China Underground > Magazine > China Magazine > The #nnevvy story: how a punitive expedition of Chinese trolls on Twitter has turned against the CCP

The #nnevvy story: how a punitive expedition of Chinese trolls on Twitter has turned against the CCP

The controversy against a Thai actor and his girlfriend turned against the Chinese nationalist netizens closest to the CCP while demonstrating the Chinese propaganda machine’s inability to interpret and fully understand the feelings of young people from neighboring countries.

On social networks, especially Twitter and Facebook, a war with no holds barred between Chinese trolls and Thai youth broke out after a Thai actor, Vachirawit Chivaaree, liked an image on Twitter that depicted Hong Kong as an independent “country”.

Many Chinese netizens had flooded his account on Instagram and other social networks, criticizing him and trying to correct him. The actor, therefore, posted an apologetic post for the “lack of attention in talking about Hong Kong”, which is in fact a semi-autonomous city, and not an independent nation.

The actor is not the first, and certainly will not be the last celebrity to unwittingly offend the hypersensitive Chinese public and then apologize for Taiwan and Hong Kong issues.

For years we have also witnessed ranks of Chinese trolls flooding with negative comments the pages on Facebook and Twitter, social networks banned in China of pro-Uigur groups, Taiwanese government, etc.

After the apology of the actor, some users of Weibo, the popular Chinese social network, have identified other posts of the actor and in particular of his girlfriend, Weeraya Sukaram, who is known on the network under the pseudonym of Nnevvy, where she sympathized for the independence of Taiwan.

 

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Netizens have therefore started to boycott Vachirawit and his TV show “2gether” and some have gone further by starting to insult them both on Weibo and on Twitter using the hashtag #nnevvy.

Weeraya did not respond to requests for comment and none of the messages were visible on her accounts.

On Weibo, the hashtag has been used over 1.5 million times, totaling more than 4 billion views, according to the Global Times.

From this moment, however, the situation seems to have gotten out of hand to the Chinese defamation machine, so much so that some Chinese trolls have started to harass the actor’s Thai fans on Twitter and to openly insult Thailand and its government.

In this frantic search for a total confrontation with the Thais, rather than make indignant the local public, they were greeted with joy by the more liberal young Thais.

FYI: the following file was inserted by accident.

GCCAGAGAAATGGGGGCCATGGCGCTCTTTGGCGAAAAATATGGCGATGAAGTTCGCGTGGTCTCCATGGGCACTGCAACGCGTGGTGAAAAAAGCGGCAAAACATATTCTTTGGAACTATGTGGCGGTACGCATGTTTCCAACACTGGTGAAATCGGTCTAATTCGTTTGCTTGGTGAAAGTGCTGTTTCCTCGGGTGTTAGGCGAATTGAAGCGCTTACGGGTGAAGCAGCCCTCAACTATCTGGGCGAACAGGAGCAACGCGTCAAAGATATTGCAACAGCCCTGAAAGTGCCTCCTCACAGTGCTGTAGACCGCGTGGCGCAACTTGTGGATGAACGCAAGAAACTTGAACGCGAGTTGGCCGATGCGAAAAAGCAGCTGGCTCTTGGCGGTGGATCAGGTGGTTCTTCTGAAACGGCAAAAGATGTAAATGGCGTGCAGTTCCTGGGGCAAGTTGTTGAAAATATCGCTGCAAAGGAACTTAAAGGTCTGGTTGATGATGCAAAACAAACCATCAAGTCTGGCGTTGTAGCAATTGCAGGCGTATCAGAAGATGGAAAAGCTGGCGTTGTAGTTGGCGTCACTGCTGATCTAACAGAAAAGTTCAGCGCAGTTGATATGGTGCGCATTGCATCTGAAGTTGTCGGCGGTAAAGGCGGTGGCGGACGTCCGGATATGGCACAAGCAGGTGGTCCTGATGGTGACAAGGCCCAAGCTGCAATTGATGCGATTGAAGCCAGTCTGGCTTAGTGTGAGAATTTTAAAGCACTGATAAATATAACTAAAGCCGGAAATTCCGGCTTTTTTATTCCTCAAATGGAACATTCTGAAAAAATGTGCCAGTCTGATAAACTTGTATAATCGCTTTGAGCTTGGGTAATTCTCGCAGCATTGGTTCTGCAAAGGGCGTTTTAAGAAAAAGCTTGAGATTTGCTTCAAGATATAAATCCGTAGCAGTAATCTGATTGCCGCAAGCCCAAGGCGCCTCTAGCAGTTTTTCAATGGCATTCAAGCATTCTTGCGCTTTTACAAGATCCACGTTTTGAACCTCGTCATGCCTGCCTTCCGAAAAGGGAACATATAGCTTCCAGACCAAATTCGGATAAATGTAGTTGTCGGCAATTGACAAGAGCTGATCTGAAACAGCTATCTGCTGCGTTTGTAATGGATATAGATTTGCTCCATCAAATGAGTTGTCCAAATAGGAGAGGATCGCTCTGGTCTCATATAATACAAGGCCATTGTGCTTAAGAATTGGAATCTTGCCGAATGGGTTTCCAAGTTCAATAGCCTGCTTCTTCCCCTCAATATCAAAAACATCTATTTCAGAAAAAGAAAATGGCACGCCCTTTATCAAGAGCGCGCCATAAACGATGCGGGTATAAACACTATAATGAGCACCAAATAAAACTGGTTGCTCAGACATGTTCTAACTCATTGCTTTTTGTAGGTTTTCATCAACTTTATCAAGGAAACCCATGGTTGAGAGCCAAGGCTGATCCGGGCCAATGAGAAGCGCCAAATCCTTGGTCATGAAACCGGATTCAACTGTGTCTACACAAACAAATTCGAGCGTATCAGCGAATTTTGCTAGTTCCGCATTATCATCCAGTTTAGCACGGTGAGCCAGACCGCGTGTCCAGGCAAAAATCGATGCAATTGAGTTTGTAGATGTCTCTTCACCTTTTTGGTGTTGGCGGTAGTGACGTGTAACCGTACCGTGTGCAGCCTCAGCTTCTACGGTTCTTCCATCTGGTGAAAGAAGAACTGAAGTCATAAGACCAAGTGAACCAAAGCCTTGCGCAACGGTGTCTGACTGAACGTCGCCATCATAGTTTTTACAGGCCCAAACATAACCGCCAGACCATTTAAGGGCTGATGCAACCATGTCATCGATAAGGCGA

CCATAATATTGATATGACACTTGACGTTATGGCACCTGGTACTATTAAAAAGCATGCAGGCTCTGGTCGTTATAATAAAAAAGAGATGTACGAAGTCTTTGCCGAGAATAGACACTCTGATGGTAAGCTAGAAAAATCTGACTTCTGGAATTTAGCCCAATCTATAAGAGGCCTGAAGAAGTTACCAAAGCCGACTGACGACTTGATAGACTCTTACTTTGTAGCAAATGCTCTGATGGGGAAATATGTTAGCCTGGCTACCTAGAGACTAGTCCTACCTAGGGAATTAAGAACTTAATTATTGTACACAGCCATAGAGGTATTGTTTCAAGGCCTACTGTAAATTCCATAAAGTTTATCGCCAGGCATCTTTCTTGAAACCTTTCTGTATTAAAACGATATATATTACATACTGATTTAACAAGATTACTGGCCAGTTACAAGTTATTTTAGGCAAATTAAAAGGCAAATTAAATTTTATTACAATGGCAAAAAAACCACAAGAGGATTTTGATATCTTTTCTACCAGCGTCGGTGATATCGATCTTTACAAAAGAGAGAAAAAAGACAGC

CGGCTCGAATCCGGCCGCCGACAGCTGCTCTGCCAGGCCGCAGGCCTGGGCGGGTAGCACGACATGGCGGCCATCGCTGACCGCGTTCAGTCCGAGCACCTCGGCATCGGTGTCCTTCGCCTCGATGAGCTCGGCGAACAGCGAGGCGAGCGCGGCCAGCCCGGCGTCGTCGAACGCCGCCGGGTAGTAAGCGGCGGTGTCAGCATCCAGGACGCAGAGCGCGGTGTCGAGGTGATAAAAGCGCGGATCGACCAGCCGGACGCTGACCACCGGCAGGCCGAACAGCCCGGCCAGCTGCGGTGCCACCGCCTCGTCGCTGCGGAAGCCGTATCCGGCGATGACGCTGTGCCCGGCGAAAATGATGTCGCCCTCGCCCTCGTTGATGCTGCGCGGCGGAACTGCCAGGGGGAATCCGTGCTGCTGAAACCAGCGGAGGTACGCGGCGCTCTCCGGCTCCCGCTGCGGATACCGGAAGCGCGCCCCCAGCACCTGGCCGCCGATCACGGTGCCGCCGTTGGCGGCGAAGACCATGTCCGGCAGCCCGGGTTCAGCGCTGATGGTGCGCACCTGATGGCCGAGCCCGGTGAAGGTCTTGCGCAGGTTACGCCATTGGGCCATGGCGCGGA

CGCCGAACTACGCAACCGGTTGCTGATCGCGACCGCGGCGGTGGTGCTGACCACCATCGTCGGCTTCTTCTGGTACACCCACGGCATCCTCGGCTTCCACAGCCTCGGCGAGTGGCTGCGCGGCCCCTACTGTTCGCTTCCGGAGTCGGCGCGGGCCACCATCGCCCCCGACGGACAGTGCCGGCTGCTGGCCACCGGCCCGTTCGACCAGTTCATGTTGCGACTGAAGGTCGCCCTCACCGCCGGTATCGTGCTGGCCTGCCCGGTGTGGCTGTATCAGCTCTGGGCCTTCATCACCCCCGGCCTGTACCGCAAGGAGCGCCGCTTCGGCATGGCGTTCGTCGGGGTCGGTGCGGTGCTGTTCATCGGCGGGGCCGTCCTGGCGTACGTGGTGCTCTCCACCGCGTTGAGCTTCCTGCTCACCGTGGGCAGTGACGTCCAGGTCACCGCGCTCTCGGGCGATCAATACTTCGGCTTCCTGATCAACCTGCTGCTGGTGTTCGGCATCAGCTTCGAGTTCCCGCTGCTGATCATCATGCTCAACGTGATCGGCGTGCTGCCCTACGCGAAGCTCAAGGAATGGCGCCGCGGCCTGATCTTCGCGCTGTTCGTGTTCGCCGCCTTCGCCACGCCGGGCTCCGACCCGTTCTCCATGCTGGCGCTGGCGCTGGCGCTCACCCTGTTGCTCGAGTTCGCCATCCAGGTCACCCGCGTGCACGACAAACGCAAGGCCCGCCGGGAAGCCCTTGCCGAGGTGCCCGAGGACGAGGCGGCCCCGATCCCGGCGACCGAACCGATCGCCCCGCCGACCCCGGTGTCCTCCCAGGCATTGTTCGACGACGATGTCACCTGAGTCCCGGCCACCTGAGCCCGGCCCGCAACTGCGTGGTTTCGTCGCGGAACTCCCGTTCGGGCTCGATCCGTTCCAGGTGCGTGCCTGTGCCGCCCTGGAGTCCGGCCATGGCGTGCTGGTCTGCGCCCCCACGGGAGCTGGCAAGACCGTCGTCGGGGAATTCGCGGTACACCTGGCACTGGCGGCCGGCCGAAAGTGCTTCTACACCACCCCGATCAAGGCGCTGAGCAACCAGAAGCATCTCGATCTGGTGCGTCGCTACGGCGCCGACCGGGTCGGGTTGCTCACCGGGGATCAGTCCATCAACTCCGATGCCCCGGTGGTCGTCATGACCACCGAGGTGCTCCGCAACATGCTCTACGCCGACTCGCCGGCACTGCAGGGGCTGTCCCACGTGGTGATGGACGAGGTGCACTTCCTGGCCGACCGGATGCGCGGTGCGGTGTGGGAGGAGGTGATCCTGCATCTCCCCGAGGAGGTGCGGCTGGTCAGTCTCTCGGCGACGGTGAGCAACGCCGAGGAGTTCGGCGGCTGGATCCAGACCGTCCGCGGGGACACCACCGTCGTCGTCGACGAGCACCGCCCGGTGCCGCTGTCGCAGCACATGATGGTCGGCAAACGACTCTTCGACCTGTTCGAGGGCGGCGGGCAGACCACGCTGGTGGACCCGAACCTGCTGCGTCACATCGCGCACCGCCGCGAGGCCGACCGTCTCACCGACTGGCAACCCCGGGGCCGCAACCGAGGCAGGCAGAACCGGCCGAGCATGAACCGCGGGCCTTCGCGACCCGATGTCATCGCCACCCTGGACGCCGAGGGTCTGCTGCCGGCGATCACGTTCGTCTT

They, therefore, invited the Chinese trolls to insult their government, already the object of their criticism, with even more ardor, and displacing the Chinese netizens not accustomed to contesting the authority of their country.

They, therefore, invited the Chinese trolls to insult their government, already the object of their criticism, with even more ardor, and displacing the Chinese netizens not accustomed to contesting the authority of their country.

In a very short time, young Thai people were also joined by users from Hong Kong and Taiwan.

Former Hong Kong legislator Nathan Law commented: “so funny watching the pro-CCP online army trying to attack Bright. They think every Thai person must be like them, who love Emperor Xi. What they don’t understand is that Bright’s fans are young and progressive, and the pro-CCP army always make the wrong attacks.”

In a short time, #nnevvy turned into a hashtag dominated by anti-CCP sentiments, despite the collective effort to flood it with more positive posts towards the Asian giant (such as Chinese noodle dishes, landscapes or various recipes) and in an opportunity to discuss issues that often struggle to be addressed in Far Eastern countries.

Joshua Wong, the secretary of the Democratic Demosisto party (here, here and here you can find some of our interviews), urged the young people of Hong Kong to support Thai peers, to give life to a new type of pan-Asian solidarity that is opposed to all forms of authoritarianism.

Filipino youth finally joined the protests against China for its actions in the South China Sea dispute.

Even on Weibo, commentary has begun on the failure of the punitive expedition of the Chinese nationalist trolls.

It is not the first time, and probably will not be the last, that Chinese nationalist efforts ultimately get out of hand with propaganda, eventually damaging the country’s reputation abroad and among neighboring countries.

Other sources: GMA , CNN

 


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